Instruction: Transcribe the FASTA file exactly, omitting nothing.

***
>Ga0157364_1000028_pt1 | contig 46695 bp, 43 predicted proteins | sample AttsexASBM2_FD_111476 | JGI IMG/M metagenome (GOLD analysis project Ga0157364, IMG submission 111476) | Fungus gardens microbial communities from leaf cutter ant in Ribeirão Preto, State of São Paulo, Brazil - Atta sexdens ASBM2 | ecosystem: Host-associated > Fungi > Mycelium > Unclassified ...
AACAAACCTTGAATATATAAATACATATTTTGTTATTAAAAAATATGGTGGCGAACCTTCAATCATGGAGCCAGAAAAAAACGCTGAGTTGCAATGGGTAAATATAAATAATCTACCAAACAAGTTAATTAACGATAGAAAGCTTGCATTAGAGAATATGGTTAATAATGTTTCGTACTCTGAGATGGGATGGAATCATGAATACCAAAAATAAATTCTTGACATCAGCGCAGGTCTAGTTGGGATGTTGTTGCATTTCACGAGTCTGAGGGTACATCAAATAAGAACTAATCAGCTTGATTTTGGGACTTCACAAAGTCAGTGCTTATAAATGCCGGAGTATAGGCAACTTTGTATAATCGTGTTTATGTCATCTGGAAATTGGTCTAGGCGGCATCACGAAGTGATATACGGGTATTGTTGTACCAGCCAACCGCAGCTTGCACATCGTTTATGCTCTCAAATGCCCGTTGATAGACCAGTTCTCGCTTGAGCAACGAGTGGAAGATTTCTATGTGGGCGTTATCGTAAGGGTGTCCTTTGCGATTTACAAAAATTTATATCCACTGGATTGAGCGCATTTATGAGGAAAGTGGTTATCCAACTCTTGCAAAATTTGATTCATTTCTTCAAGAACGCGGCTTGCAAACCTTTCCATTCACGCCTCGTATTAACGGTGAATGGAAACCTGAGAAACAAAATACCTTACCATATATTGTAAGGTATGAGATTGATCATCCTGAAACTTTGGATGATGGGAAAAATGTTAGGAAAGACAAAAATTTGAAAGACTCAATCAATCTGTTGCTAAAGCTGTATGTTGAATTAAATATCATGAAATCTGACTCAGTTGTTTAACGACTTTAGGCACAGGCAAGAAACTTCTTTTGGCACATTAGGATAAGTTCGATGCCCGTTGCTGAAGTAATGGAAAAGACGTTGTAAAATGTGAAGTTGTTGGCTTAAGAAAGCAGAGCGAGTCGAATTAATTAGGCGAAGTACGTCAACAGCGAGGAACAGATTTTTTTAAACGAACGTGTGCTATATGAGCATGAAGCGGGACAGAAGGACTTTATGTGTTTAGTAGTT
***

>Ga0157364_1000028_pt1 | contig 46695 bp, 43 predicted proteins | sample AttsexASBM2_FD_111476 | JGI IMG/M metagenome (GOLD analysis project Ga0157364, IMG submission 111476) | Fungus gardens microbial communities from leaf cutter ant in Ribeirão Preto, State of São Paulo, Brazil - Atta sexdens ASBM2 | ecosystem: Host-associated > Fungi > Mycelium > Unclassified ...
AACAAACCTTGAATATATAAATACATATTTTGTTATTAAAAAATATGGTGGCGAACCTTCAATCATGGAGCCAGAAAAAAACGCTGAGTTGCAATGGGTAAATATAAATAATCTACCAAACAAGTTAATTAACGATAGAAAGCTTGCATTAGAGAATATGGTTAATAATGTTTCGTACTCTGAGATGGGATGGAATCATGAATACCAAAAATAAATTCTTGACATCAGCGCAGGTCTAGTTGGGATGTTGTTGCATTTCACGAGTCTGAGGGTACATCAAATAAGAACTAATCAGCTTGATTTTGGGACTTCACAAAGTCAGTGCTTATAAATGCCGGAGTATAGGCAACTTTGTATAATCGTGTTTATGTCATCTGGAAATTGGTCTAGGCGGCATCACGAAGTGATATACGGGTATTGTTGTACCAGCCAACCGCAGCTTGCACATCGTTTATGCTCTCAAATGCCCGTTGATAGACCAGTTCTCGCTTGAGCAACGAGTGGAAGATTTCTATGTGGGCGTTATCGTAAGGGTGTCCTTTGCGATTTACAAAAATTTATATCCACTGGATTGAGCGCATTTATGAGGAAAGTGGTTATCCAACTCTTGCAAAATTTGATTCATTTCTTCAAGAACGCGGCTTGCAAACCTTTCCATTCACGCCTCGTATTAACGGTGAATGGAAACCTGAGAAACAAAATACCTTACCATATATTGTAAGGTATGAGATTGATCATCCTGAAACTTTGGATGATGGGAAAAATGTTAGGAAAGACAAAAATTTGAAAGACTCAATCAATCTGTTGCTAAAGCTGTATGTTGAATTAAATATCATGAAATCTGACTCAGTTGTTTAACGACTTTAGGCACAGGCAAGAAACTTCTTTTGGCACATTAGGATAAGTTCGATGCCCGTTGCTGAAGTAATGGAAAAGACGTTGTAAAATGTGAAGTTGTTGGCTTAAGAAAGCAGAGCGAGTCGAATTAATTAGGCGAAGTACGTCAACAGCGAGGAACAGATTTTTTTAAACGAACGTGTGCTATATGAGCATGAAGCGGGACAGAAGGACTTTATGTGTTTAGTAGTT